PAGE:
different types of insurance
Carrier’s Liability Insurance: BY LAW, all auto transport companies must carry a minimum level of liability insurance. This covers damage to your vehicle caused by the carrier’s negligence. However, limits and deductibles vary.
Your Personal Auto Insurance: Your policy might cover some incidents of damage during transit. Check the fine print or speak to your agent. This usually applies in specific situations (theft, fire outside the carrier’s control, etc.).
Supplemental Transport Insurance: For high-value vehicles or added peace of mind, some carriers offer additional coverage options for purchase. This can increase your overall compensation should damage occur.

Important Questions to Ask

Carrier’s Coverage: Ask about the carrier’s insurance limits and deductibles before booking transport.
Your Policy: Verify with your own insurer if they offer any coverage for transport-related damage.
Supplemental Options: Inquire about additional insurance through the carrier, especially if you are shipping a classic, exotic, or expensive vehicle.


Always get proof of the carrier’s insurance coverage in writing.
Read online reviews to see if past customers of the carrier had issues with insurance claims for damage.

Knowing your coverage options gives you greater control if your car is damaged in transit. Let me know if you’d like me to move on to the final section about preventing problems in the first place!

Prevention is Key: Choosing the Right Auto Transport Service

The best way to avoid the headache of vehicle transport damage is to minimize the risk from the outset. Choosing a reputable and well-insured carrier greatly increases your chances of a smooth transport experience.

The best way to avoid the headache of vehicle transport damage
Do Your Research: Don’t just go by the cheapest quote. Finding a trustworthy carrier can seem daunting. TruckSpot Logistics takes the guesswork out of it. See our article on identifying the best car shipping companies to get started.
Verify Insurance and Licensing:  Confirm the carrier’s insurance coverage and active operating license. Every carrier must have a USDOT number, which signifies they are licensed. Learn how to check a carrier’s USDOT number and verify their status.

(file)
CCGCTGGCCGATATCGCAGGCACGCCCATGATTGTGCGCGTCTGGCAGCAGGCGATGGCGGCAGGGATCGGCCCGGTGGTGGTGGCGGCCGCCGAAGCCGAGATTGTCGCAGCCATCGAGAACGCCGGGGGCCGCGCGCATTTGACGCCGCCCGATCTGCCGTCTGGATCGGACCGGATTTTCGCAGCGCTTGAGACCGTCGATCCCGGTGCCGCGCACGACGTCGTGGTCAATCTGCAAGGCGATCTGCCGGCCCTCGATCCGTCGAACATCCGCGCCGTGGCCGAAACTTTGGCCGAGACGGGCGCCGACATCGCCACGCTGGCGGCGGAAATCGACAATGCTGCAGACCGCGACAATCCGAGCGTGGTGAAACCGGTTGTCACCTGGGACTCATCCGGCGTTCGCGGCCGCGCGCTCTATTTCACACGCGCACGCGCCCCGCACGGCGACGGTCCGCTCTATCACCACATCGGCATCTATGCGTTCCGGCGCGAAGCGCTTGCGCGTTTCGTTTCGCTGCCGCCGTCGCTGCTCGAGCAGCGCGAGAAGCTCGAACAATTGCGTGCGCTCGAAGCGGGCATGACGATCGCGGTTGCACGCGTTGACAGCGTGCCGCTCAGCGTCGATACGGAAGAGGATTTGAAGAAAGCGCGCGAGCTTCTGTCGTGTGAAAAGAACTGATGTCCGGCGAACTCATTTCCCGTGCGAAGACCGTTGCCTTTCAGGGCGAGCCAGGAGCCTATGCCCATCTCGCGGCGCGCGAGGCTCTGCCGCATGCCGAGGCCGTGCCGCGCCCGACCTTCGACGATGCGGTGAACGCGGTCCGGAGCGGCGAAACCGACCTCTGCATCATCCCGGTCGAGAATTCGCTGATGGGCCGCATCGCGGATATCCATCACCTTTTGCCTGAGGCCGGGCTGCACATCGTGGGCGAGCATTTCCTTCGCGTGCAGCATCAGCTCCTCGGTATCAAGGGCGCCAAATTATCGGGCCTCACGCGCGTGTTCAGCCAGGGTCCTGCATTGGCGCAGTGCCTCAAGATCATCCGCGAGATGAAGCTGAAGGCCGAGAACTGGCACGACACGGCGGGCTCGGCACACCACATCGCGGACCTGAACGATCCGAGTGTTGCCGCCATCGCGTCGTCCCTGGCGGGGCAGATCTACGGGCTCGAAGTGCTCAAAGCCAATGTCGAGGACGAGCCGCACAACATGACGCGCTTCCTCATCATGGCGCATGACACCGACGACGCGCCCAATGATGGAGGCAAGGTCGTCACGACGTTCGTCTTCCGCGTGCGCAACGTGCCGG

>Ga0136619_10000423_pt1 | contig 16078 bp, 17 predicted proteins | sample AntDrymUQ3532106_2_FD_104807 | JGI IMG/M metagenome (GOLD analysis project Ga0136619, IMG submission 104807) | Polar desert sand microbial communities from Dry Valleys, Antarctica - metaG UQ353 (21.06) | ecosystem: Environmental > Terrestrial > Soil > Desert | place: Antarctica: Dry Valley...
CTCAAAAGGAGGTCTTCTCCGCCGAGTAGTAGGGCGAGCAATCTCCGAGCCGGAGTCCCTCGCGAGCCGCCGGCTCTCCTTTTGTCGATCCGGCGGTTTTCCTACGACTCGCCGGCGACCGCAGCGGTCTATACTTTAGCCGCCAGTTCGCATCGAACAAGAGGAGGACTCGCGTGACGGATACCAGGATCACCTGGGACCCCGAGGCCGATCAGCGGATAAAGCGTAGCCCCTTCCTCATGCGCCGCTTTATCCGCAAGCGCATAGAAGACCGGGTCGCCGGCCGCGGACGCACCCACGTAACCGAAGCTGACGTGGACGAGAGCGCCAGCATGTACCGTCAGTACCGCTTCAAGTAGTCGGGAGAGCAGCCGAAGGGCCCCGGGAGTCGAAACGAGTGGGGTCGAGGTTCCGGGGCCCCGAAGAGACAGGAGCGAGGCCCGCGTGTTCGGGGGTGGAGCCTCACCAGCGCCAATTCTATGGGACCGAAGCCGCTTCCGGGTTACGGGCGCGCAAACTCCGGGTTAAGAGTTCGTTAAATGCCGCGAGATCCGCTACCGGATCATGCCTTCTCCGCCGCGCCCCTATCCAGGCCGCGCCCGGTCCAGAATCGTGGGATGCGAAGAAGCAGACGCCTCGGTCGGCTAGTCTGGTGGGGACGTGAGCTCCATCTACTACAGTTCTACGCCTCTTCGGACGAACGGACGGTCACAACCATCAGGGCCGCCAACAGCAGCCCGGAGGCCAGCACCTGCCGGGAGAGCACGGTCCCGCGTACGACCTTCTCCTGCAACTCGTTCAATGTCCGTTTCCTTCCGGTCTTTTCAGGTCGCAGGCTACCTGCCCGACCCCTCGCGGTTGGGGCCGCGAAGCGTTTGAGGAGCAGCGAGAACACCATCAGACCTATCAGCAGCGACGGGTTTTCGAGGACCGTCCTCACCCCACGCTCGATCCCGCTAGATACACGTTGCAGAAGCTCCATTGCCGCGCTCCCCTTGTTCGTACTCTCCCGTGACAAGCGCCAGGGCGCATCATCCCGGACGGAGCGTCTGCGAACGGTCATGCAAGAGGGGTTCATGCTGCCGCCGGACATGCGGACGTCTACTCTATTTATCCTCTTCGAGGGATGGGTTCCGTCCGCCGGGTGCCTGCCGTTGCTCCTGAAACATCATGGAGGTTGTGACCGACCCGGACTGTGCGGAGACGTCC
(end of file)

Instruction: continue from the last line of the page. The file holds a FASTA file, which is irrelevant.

Get it in Writing: A clear contract should outline the carrier’s responsibility, insurance details, the pre-transport inspection process, and expected costs. For a breakdown of auto transport costs, see our article on Understanding Auto Transport Billing.

Having your car damaged in transit is undeniably stressful. However,  knowing your rights, understanding insurance, and taking immediate action gives you the best possible chance of getting your vehicle repaired and back on the road.The choice of transport company plays a huge role in preventing damage. TruckSpot Logistics simplifies the selection process, empowering you to focus on moving your vehicle safely and without surprises.


Will shipping a high-value or classic car cost more?

Often, yes. Carriers may charge extra for shipping high-value vehicles, and you’ll likely want supplemental insurance to cover its full value. TruckSpot Logistics can help you find carriers specializing in luxury car transport.

What if the damage to my car isn’t immediately obvious?

Sometimes car damage in transit might be internal or only become apparent after you start driving.  Most carriers give you a short window after delivery (usually 24-48 hours) to report concealed damage. Inspect the car thoroughly and take it for a test drive as soon as possible.

Is there a standard amount insurance covers for vehicle transport damage?

Unfortunately not. The minimum liability coverage required by law is low. Carriers may offer additional levels of insurance, but the maximum payout varies widely. This is why it’s so important to ask about a carrier’s coverage limits before booking.

My car was already slightly damaged before shipping, will this affect my claim?

Yes. Pre-transport inspections are crucial for this reason. Carriers will note any existing damage on the Bill of Lading.  Failing to document this prior to transport makes it harder to prove any new damage was caused by them.

What if the carrier disputes my transport claim?

First, gather as much evidence as possible (photos, estimates, independent assessment). Try negotiating directly with the carrier’s insurer. If that fails, you can file a complaint with the Better Business Bureau (BBB) or the Federal Motor Carrier Safety Administration (FMCSA).

Do all auto transport companies offer the same level of insurance coverage?

No! Federal minimums exist, but carriers can have additional coverage. That’s why it’s crucial to compare carriers on TruckSpot Logistics, we are paying attention to work with the best only.